These are the final results of a study of fuel consumption (WP1) and technologies (WP2) used in the heating/cooling sector in EU28+3 (Tender ENER/C2/2014-641). Analysis of scenarios up to 2020 and 2030 (WP3) and a related economic analysis (WP4) were also carried out together with the identification of obstacles, best practices and policy recommendations (WP5). The data set for WP1, WP2 and WP3 is also provided.
This study includes, inter alia, data collection and assessment of the progress in deployment of renewable energy sources at national and EU level, and an analysis of non-economic barriers and incentives for the deployment of renewables.
This report sets out the impacts of improvements in energy efficiency in buildings that could come about through the revision of the Energy Performance Buildings Directive (EPBD). It covers potential costs as well as benefits but shows that, for the EU as a whole and for most of its Member States, the benefits largely outweigh the costs. These benefits cover all three of the economic, social and environmental spheres.
The purpose of the study was to assess the notifications received from Member States about investment projects in energy infrastructure for accuracy and completeness by comparing them with independent sources. It covers the 2015 notifications exercise, but input from the three previous exercises was used as background. The analysis also contributed data on Member States that did not report to the Commission, in order to show an EU-wide, sector-specific overview of investments. It also considers research-based estimates of upcoming investments in energy infrastructure, quantified both in capacity and in monetary terms. The latter is not requested by Regulation 256. In sum, the study is a thorough update on both current and planned energy infrastructure at EU, Member State and sector levels. Its conclusion focuses on the added value of the information supplied by the Member States under this reporting scheme.
Despite existing public support programmes, many PCIs in energy infrastructure are still delayed because of obstacles in financing. Many projects are not reaching the bankability stage. Both investment volumes and project complexity often exceed the capacities of the involved transmission system operators (TSOs). For this study, four electricity and gas TSOs were selected to receive support in mastering their PCI-related financing challenges.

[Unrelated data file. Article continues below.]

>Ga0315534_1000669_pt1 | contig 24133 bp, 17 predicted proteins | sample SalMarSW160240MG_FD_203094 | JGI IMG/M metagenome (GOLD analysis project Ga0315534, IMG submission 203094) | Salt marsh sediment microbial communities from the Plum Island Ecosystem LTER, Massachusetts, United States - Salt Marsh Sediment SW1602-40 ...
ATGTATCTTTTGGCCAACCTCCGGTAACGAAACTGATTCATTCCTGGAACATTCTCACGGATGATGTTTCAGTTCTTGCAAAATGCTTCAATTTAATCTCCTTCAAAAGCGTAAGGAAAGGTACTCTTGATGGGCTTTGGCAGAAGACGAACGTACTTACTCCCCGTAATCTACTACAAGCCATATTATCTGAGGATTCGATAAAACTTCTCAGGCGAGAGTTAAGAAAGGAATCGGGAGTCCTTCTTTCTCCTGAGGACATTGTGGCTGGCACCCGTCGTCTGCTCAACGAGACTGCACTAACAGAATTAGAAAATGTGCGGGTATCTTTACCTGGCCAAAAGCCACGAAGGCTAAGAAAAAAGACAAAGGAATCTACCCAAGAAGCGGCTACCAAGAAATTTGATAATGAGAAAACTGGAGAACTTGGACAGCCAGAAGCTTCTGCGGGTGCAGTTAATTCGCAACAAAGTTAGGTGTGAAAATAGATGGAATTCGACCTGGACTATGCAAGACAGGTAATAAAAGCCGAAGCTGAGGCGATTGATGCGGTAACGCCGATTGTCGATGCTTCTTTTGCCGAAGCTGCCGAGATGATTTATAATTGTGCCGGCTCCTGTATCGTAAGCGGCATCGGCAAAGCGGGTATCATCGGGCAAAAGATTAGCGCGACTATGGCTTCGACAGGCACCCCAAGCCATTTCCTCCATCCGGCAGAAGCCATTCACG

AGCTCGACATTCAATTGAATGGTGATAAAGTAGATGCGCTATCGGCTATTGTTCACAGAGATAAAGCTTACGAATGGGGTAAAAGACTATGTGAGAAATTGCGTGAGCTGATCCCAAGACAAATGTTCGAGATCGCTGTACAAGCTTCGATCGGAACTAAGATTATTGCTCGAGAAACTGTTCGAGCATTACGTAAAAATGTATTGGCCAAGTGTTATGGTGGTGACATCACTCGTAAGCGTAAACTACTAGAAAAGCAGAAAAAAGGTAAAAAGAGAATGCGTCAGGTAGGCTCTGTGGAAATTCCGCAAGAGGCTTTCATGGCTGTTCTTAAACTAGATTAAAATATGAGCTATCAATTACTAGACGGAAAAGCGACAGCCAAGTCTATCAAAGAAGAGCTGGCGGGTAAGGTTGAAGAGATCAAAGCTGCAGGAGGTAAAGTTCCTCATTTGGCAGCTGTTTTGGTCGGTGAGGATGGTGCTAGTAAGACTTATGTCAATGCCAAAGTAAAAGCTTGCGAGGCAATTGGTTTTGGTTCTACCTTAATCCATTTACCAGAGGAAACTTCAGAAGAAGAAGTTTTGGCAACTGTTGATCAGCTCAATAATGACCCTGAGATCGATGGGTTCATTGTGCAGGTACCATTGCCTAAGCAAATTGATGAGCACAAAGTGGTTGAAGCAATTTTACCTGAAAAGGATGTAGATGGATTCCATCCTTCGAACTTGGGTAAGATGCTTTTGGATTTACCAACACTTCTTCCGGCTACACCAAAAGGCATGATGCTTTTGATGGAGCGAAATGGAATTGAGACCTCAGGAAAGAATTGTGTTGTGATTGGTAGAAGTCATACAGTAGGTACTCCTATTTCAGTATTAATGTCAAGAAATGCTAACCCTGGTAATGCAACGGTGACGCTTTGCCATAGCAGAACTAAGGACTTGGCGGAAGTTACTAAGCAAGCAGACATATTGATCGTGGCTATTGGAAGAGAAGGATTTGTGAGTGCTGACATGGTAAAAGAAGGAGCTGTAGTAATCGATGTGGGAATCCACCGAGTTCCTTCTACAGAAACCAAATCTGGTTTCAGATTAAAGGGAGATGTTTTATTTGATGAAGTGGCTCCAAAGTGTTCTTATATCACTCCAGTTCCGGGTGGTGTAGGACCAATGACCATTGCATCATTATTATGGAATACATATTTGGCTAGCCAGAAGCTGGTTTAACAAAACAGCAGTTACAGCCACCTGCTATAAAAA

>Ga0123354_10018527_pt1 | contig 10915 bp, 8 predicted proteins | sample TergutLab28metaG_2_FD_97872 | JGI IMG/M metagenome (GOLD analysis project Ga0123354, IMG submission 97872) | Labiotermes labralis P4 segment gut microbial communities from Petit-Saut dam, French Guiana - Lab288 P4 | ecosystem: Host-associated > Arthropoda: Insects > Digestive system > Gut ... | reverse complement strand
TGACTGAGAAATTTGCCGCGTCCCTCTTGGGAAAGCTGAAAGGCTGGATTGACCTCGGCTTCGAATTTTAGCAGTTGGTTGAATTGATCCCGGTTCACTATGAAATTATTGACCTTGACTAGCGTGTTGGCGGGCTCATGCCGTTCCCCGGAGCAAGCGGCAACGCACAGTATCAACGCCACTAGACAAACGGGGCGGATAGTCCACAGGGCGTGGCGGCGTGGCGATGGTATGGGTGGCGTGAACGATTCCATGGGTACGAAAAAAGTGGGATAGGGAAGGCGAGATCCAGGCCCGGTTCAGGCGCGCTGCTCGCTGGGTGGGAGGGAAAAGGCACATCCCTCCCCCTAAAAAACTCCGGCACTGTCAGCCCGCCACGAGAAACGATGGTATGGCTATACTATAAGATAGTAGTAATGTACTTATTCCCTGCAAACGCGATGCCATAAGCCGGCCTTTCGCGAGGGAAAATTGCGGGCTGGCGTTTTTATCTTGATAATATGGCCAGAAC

The purpose of this research was to analyse the properties of bio kerosene blends with various samples of conventional kerosene, with a focus on blends with high percentages of bio kerosene.
The study analyses the planning, reporting and monitoring obligations in the EU energy acquis in order to contribute to the Commission's related Fitness Check. The study collects and analyses evidence, both qualitatively and quantitatively, on the existing obligations and their costs and benefits, and uses the five Better Regulation criteria of effectiveness, efficiency, relevance, coherence and EU added value to assess the obligations. Furthermore, the study assesses policy options for streamlining and integrating these planning, reporting and monitoring obligations into integrated national energy and climate plans, integrated progress reports and integrated monitoring, as envisaged in the Energy Union Strategy, in order to contribute to the Commission's related Impact Assessment.
The study describes and assesses different options for cross-border participation in capacity mechanisms, in particular with regards to the quantification of costs and benefits of each of the options. This study provided input to the Impact Assessment supporting the legislative proposal for a new market design which is part of the Commission's "Clean Energy for All Europeans" package.
The study "Mainstreaming RES" (ENER/C1/2014-668) assesses various options for (i) EU-wide measures and policies aimed at mainstreaming renewable energy in the EU across all energy sectors including heating and cooling and transport (it also considers administrative barriers and access to and costs of finance), and (ii) ensuring that the EU achieves its renewable target of at least 27% in 2030. This study provided input to the Impact Assessment supporting the legislative proposal for a recast of the Renewable Energy Directive, which is part of the Commission's "Clean Energy for All Europeans" package.
The study "Supporting investments into renewable electricity after 2020" (ENER/C1/2015-394) asks what the likely paths of EU electricity market developments through to 2050 will be, and how RES-e shares are likely to evolve under those scenarios. Assuming an energy-only market (EOM) as the only source of revenue, what are the likely market revenues for each type of RES-e (in the case of no financial support from public funds)? The study also considers how sensitive these estimates are to key variables, including carbon prices and the amount and design of capacity remuneration mechanisms (CRMs). It provided input to the Impact Assessment supporting the legislative proposal for a recast of the Renewable Energy Directive which is part of the Commission's "Clean Energy for All Europeans" package.